Children shouldn’t be excluded from funerals, advises York prof

What should families consider when involving young children in a parent’s funeral? asked the Toronto Star’s Jan. 20, in a story about the funeral of Toronto Police officer Ryan Russell, which his two-year-old son Nolan attended.

Opinions on the subject have shifted from the days when children weren’t expected to attend funerals at all. “A large part of it was trying to protect them,” says Stephen Fleming, professor of psychology in York University’s Faculty of Health and a consultant to Bereaved Families of Ontario – Toronto, “and I don’t think that’s necessarily the best way to proceed.”

A two-year-old like Nolan will understand very little at a funeral, but attending one may help in the grief process down the road. “The chance of the child being traumatized in the worst case scenario, or being able to recall a whole lot, is very slim,” says Fleming.

To make the day easier, children should be allowed to interact with the proceedings in an age-appropriate way, Fleming says. They may want to write a letter, or place something inside the coffin.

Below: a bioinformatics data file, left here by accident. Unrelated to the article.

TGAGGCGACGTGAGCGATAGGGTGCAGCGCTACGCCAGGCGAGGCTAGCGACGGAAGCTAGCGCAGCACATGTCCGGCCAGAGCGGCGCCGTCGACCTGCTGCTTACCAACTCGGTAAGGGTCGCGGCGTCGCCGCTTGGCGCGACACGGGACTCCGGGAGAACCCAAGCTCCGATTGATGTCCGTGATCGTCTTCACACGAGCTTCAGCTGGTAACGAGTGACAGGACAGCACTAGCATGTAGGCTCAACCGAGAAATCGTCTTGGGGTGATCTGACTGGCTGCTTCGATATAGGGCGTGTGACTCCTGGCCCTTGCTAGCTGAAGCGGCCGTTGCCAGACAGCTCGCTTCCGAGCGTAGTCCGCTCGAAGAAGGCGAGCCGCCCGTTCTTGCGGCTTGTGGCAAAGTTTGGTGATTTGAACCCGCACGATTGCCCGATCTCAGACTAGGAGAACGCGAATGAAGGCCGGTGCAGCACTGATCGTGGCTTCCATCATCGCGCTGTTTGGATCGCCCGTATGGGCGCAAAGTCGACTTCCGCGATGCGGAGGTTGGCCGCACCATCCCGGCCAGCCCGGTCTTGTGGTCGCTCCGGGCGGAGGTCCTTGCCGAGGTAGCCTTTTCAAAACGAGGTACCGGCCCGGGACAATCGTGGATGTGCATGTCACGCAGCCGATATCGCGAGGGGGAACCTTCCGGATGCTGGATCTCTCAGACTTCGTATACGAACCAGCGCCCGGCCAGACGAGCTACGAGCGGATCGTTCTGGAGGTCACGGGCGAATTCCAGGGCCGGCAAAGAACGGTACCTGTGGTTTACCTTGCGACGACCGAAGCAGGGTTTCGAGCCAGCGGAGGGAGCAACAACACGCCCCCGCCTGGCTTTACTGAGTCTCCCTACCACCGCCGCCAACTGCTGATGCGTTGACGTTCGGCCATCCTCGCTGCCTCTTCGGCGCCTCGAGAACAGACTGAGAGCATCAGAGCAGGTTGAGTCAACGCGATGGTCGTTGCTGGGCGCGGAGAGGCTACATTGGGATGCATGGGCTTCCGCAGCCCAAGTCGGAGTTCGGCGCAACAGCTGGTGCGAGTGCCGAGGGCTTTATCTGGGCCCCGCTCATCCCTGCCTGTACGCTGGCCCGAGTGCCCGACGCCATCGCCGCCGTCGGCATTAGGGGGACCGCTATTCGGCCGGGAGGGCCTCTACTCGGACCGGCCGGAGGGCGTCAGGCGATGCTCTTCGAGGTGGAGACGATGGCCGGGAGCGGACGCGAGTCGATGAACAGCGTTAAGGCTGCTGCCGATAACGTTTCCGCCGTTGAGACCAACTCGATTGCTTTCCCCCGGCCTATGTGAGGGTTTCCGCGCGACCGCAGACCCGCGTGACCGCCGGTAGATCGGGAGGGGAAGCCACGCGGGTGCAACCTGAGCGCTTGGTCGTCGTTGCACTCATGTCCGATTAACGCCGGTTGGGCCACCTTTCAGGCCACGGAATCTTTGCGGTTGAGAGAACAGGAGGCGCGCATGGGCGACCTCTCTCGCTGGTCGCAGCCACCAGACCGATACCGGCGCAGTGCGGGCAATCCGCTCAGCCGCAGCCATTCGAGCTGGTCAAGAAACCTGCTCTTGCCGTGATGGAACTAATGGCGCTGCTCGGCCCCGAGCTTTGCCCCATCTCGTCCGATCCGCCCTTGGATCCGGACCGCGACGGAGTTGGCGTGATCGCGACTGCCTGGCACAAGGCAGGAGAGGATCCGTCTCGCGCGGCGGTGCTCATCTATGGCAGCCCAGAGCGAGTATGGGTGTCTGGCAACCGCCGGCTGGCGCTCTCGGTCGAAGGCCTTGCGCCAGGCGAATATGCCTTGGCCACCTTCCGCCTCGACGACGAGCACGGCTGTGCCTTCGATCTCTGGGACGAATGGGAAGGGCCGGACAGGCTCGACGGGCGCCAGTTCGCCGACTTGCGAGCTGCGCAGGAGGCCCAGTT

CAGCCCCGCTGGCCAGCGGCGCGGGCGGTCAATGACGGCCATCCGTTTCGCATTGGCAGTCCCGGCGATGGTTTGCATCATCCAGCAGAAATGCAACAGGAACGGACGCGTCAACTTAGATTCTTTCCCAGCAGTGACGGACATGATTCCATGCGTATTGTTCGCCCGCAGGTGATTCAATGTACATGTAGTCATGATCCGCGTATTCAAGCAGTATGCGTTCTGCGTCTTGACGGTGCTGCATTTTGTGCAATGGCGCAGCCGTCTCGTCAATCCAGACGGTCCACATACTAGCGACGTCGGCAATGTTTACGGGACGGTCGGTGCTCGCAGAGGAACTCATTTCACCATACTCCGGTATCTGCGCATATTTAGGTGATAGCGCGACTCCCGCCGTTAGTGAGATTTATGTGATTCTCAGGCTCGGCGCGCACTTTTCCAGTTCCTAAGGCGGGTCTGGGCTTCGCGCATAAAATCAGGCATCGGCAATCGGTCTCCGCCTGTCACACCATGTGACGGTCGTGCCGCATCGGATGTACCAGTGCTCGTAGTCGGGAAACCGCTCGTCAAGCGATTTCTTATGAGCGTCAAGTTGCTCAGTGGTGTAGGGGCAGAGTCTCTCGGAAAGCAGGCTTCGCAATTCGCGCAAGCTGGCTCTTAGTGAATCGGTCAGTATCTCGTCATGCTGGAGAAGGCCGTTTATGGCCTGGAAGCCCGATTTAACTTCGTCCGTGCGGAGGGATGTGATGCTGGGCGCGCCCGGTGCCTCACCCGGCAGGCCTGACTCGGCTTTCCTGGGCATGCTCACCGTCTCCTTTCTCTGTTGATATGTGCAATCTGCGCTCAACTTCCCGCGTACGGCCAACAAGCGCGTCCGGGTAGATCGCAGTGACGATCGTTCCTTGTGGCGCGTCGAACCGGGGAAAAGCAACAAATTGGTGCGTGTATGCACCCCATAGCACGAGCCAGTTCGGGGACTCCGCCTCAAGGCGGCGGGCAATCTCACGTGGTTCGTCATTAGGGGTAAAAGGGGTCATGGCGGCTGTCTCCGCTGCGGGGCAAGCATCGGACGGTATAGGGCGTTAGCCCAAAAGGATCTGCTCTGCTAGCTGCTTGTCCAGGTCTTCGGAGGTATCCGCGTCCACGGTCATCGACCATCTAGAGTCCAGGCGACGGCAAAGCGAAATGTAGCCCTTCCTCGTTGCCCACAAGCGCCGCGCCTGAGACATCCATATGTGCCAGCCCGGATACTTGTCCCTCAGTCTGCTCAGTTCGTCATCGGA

Kids should also be free to be kids. At an open-casket visitation, children should be allowed to touch the body if they are curious, and free to play during the funeral, Fleming says. “They don’t know what mourning behaviour is” – and that’s okay.

Once children are eight or nine years old, their understanding of death deepens. Younger children don’t comprehend that death can’t be reversed, or that it happens to everyone. “As children age, they grapple with and eventually get these types of concepts,” he says.

Above all, says Fleming, keep open lines of communication. When kids are left in the dark about important but scary events like the death of a loved one, they tend to “fill the gaps in their understanding, usually with things that are much more threatening.”

The Great One nears milestone 50th

Alan Middleton, a marketing professor in the Schulich School of Business at York University, said Wayne Gretzky defies a well-known Canadian star phenomenon, wrote Halifax’s The Chronicle-Herald Jan. 21, in a story about the hockey star’s upcoming 50th birthday.

“It’s called the tall poppy syndrome,” said Middleton. “We lop off the heads of anybody who gets too big for their britches. The only way (to escape) is if they still position themselves as an everyday kind of guy who gets up in the morning and puts his pants on like everybody else.” Gretzky, said Middleton, “has managed that extremely well.”